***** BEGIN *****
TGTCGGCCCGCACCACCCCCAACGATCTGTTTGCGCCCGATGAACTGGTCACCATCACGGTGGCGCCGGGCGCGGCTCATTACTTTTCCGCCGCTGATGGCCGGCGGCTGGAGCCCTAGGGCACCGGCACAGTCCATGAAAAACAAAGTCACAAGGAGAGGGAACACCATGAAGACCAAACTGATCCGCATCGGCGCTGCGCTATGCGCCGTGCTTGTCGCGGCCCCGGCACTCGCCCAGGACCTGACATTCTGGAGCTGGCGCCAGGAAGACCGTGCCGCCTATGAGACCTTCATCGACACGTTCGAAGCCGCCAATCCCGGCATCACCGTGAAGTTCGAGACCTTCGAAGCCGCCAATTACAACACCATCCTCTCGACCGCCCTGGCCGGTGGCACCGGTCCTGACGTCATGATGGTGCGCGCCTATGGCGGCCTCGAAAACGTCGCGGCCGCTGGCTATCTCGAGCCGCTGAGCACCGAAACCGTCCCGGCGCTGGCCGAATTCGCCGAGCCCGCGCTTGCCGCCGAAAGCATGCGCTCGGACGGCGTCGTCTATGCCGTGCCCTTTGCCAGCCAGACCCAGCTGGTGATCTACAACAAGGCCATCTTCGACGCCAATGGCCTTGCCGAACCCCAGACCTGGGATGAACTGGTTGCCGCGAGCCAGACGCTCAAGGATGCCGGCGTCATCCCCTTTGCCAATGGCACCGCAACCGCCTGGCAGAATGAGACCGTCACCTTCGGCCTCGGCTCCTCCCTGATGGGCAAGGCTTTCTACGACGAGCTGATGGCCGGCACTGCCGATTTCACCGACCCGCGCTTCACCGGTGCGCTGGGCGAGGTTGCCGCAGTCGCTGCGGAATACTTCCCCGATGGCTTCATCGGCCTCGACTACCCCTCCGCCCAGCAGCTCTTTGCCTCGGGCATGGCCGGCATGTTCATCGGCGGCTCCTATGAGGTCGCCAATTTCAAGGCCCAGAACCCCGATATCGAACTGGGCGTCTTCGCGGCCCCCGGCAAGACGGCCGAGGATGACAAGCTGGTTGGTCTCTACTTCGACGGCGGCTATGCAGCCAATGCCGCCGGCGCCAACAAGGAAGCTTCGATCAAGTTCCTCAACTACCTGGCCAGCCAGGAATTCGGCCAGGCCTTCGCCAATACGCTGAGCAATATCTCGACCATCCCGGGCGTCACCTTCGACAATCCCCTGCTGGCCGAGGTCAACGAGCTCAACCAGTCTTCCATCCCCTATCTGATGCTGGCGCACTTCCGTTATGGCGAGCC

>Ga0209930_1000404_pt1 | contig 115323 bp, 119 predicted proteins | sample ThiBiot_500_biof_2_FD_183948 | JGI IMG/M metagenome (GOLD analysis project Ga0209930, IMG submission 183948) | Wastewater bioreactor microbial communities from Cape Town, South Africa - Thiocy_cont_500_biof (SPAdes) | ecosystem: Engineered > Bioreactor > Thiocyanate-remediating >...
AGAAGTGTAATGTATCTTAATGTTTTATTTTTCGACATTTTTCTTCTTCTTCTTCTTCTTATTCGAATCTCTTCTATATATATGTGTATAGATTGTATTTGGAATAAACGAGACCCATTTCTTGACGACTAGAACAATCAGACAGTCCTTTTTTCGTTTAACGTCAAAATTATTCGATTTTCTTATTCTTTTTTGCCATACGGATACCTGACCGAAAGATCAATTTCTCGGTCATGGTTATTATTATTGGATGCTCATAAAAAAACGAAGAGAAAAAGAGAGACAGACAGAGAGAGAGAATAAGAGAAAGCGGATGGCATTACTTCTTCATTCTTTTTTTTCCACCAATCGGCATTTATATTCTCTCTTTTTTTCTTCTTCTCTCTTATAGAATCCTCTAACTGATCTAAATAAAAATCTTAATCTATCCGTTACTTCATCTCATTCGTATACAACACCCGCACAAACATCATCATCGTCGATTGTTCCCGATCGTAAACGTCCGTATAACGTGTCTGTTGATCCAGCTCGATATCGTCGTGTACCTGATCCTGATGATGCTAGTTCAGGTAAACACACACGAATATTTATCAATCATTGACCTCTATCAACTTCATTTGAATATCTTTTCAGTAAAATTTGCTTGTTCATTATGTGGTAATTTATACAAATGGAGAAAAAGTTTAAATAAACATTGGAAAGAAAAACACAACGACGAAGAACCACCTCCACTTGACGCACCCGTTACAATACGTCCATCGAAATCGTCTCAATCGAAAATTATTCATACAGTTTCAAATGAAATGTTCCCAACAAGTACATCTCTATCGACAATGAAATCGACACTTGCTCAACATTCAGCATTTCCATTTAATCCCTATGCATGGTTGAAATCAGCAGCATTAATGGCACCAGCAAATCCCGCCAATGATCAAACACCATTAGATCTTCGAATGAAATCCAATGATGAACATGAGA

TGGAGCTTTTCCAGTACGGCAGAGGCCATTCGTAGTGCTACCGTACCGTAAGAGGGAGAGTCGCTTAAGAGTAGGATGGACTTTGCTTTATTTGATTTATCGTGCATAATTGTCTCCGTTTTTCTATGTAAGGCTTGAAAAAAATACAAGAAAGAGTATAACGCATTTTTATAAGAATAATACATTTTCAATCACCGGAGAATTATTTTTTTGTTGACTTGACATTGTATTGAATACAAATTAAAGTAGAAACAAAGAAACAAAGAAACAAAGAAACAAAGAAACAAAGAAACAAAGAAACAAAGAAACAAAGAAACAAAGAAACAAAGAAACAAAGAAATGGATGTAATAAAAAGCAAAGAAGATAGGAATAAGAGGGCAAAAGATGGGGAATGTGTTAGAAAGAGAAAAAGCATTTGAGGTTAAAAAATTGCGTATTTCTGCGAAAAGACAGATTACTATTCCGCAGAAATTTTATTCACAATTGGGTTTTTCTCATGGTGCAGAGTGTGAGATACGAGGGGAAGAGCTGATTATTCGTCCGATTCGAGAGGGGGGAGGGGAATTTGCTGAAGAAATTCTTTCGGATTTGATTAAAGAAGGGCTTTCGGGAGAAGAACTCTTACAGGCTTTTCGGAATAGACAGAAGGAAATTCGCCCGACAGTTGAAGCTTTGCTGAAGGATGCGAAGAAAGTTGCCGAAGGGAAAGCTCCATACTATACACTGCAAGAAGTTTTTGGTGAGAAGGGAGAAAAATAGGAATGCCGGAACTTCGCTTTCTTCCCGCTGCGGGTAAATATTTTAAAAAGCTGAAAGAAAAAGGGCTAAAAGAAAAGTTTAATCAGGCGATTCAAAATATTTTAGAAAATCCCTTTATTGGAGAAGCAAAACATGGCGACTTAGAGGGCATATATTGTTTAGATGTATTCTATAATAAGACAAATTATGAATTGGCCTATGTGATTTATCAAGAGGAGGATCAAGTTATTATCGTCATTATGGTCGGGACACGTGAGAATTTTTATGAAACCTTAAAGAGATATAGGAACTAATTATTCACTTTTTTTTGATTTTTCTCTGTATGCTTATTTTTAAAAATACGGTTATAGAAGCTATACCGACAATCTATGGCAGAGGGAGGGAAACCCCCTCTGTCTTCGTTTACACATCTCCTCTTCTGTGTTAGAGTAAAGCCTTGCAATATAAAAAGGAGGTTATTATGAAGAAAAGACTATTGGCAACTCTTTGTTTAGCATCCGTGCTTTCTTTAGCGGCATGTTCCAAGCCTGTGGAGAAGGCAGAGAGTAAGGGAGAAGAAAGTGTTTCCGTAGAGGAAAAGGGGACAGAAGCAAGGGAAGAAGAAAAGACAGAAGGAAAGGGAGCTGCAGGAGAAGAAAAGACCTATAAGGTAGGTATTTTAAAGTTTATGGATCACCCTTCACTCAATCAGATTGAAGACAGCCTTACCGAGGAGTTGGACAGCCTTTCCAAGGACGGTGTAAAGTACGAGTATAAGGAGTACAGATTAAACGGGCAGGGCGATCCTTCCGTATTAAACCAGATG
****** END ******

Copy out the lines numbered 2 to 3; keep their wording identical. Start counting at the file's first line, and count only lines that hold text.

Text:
>Ga0209930_1000404_pt1 | contig 115323 bp, 119 predicted proteins | sample ThiBiot_500_biof_2_FD_183948 | JGI IMG/M metagenome (GOLD analysis project Ga0209930, IMG submission 183948) | Wastewater bioreactor microbial communities from Cape Town, South Africa - Thiocy_cont_500_biof (SPAdes) | ecosystem: Engineered > Bioreactor > Thiocyanate-remediating >...
AGAAGTGTAATGTATCTTAATGTTTTATTTTTCGACATTTTTCTTCTTCTTCTTCTTCTTATTCGAATCTCTTCTATATATATGTGTATAGATTGTATTTGGAATAAACGAGACCCATTTCTTGACGACTAGAACAATCAGACAGTCCTTTTTTCGTTTAACGTCAAAATTATTCGATTTTCTTATTCTTTTTTGCCATACGGATACCTGACCGAAAGATCAATTTCTCGGTCATGGTTATTATTATTGGATGCTCATAAAAAAACGAAGAGAAAAAGAGAGACAGACAGAGAGAGAGAATAAGAGAAAGCGGATGGCATTACTTCTTCATTCTTTTTTTTCCACCAATCGGCATTTATATTCTCTCTTTTTTTCTTCTTCTCTCTTATAGAATCCTCTAACTGATCTAAATAAAAATCTTAATCTATCCGTTACTTCATCTCATTCGTATACAACACCCGCACAAACATCATCATCGTCGATTGTTCCCGATCGTAAACGTCCGTATAACGTGTCTGTTGATCCAGCTCGATATCGTCGTGTACCTGATCCTGATGATGCTAGTTCAGGTAAACACACACGAATATTTATCAATCATTGACCTCTATCAACTTCATTTGAATATCTTTTCAGTAAAATTTGCTTGTTCATTATGTGGTAATTTATACAAATGGAGAAAAAGTTTAAATAAACATTGGAAAGAAAAACACAACGACGAAGAACCACCTCCACTTGACGCACCCGTTACAATACGTCCATCGAAATCGTCTCAATCGAAAATTATTCATACAGTTTCAAATGAAATGTTCCCAACAAGTACATCTCTATCGACAATGAAATCGACACTTGCTCAACATTCAGCATTTCCATTTAATCCCTATGCATGGTTGAAATCAGCAGCATTAATGGCACCAGCAAATCCCGCCAATGATCAAACACCATTAGATCTTCGAATGAAATCCAATGATGAACATGAGA